Cyprus Mail

‘Cut airport parking fees or we will’ MPs tell Hermes

By George Psyllides

PARKING charges at the island’s two airports operated by Hermes are high, MPs said yesterday, warning that they could pass legislation regulating fees in public and private facilities.

The issue was discussed at the House Communications committee, along with Hermes’ practice to clamp illegal parked vehicles and charge a release fee of €85.
“To park at the airports today one is charged €6 for 60 to 90 minutes, committee chairman and DIKO MP Antonis Antoniou said.

Antoniou said there has been a significant rise in charges in recent years without prior consultation or approval.

Up until January 2013, the first 20 minutes were free of charge, a decision later rescinded. Up to 30 minutes cost €2 at Larnaca airport and €1.50 at Paphos. Up to an hour cost €3 and 2, respectively and up to 90 minutes cost €3.50 and €3.

AKEL MP Andreas Fakontis said the current rates were high “that is why we have asked the company and the ministry to look into cutting them. Otherwise, we have stated that we will examine the possibility of preparing legislation regulating parking charges in public and private facilities.”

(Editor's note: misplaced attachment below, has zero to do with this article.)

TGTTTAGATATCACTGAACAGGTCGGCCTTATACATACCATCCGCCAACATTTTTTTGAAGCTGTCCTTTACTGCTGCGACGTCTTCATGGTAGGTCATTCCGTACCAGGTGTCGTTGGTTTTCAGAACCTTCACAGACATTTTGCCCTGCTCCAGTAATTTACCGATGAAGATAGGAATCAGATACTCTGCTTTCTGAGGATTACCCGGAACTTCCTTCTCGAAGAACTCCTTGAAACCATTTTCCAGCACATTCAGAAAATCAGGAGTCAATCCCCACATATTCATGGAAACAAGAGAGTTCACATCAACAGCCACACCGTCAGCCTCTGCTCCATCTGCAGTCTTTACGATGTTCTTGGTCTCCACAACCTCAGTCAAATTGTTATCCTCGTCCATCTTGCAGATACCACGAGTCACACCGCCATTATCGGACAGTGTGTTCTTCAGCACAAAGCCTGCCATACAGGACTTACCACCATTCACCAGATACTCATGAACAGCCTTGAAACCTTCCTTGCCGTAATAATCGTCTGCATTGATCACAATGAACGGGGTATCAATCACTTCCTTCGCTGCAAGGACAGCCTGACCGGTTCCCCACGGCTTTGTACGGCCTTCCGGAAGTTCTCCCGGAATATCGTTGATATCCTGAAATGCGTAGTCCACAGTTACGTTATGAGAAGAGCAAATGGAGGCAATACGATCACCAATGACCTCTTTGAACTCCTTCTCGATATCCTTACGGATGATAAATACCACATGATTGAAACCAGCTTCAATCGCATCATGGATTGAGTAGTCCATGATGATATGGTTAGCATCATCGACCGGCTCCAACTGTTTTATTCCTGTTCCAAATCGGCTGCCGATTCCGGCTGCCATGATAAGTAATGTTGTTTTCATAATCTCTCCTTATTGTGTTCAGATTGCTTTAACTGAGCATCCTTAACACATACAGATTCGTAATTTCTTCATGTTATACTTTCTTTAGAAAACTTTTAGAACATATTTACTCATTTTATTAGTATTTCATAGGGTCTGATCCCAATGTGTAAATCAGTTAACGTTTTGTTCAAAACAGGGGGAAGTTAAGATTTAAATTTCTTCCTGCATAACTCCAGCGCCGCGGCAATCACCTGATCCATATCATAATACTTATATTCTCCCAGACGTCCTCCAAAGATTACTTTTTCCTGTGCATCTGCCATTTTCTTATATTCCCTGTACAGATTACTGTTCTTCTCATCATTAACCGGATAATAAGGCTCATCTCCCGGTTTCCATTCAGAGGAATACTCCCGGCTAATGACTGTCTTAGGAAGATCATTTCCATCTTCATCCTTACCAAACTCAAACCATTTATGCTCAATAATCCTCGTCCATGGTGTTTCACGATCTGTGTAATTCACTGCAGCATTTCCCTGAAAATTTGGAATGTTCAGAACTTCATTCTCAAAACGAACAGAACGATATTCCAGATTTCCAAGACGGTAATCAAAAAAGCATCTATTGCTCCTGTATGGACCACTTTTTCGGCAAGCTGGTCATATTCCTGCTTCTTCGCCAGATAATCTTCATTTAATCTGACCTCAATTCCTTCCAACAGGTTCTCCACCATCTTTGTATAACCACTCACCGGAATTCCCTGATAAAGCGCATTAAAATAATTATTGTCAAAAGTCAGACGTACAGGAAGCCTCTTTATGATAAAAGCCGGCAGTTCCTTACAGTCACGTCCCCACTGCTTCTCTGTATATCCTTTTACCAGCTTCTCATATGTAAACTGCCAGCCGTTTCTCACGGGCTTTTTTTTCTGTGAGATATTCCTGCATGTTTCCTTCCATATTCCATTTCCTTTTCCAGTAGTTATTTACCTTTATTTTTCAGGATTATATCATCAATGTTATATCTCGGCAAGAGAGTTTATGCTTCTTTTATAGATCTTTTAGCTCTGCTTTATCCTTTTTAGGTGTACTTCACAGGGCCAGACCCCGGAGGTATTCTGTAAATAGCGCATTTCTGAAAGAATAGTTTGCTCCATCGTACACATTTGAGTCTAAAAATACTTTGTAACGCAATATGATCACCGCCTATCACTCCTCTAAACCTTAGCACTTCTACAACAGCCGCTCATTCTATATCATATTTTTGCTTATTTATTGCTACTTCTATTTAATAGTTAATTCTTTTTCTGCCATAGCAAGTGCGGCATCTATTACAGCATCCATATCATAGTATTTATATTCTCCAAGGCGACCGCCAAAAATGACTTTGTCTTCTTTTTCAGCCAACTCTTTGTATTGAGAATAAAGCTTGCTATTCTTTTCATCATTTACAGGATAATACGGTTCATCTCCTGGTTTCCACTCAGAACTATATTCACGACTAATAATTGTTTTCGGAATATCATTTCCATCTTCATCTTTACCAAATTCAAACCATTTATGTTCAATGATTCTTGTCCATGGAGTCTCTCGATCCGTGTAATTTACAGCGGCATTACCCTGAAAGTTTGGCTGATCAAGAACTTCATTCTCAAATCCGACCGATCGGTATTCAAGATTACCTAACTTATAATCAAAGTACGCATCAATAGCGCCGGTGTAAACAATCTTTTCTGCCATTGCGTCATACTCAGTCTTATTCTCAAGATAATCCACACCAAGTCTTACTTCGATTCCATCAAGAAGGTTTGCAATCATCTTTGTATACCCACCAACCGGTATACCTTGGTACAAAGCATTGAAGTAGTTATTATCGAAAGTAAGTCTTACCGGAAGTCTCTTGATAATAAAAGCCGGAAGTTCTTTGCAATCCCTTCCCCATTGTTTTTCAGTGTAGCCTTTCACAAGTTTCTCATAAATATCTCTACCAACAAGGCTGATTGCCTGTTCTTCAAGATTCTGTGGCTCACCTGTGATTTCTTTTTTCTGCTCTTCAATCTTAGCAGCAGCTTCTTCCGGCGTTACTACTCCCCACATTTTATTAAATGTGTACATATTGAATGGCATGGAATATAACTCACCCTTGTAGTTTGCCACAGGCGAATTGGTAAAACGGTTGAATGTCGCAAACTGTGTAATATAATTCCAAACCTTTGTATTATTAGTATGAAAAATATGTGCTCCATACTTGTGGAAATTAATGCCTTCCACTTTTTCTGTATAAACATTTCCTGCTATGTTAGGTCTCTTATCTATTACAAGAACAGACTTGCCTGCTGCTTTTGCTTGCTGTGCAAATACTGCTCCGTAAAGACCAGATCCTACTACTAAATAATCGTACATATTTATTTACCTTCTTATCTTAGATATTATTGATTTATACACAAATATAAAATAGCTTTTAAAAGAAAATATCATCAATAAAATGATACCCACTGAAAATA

The committee also discussed whether Hermes could clamp vehicles parked illegally and charge to release them.

The Attorney-general ruled in the summer that only the police had this authority and the airport should notify them whenever someone is breaking the law.

“The company has said that it respects the new ruling and will fully enforce it,” Fakontis said.

Hermes said the practice of clamping was based on an earlier ruling of the Attorney-general’s office in 2009.

“This not only gave us the right but also encouraged us to take all the measures necessary to ensure smooth operation of the airports,” Hermes spokesman Adamos Aspris said.

Aspris highlighted the order in the airports’ lots and asked whether people wanted that extended to the rest of the country or “if we want the chaos that dominates in the rest of the country transferred inside the airports.”

Concerning the rates, he said the company offered free of charge parking for 20 minutes for as long as it could.

“Unfortunately, due to the economic crisis and the pressure, we were forced to readjust the fees,” he said. Charges at Cypriot airports are at the same, if not better, levels than other airports, he said.

Aspris said the concession agreement with the state afforded the operator the right to utilise the parking lots as they saw fit.

“Naturally, we do this taking the general situation into account,” Aspris said. “We monitor the situation continuously and take the necessary decisions.”

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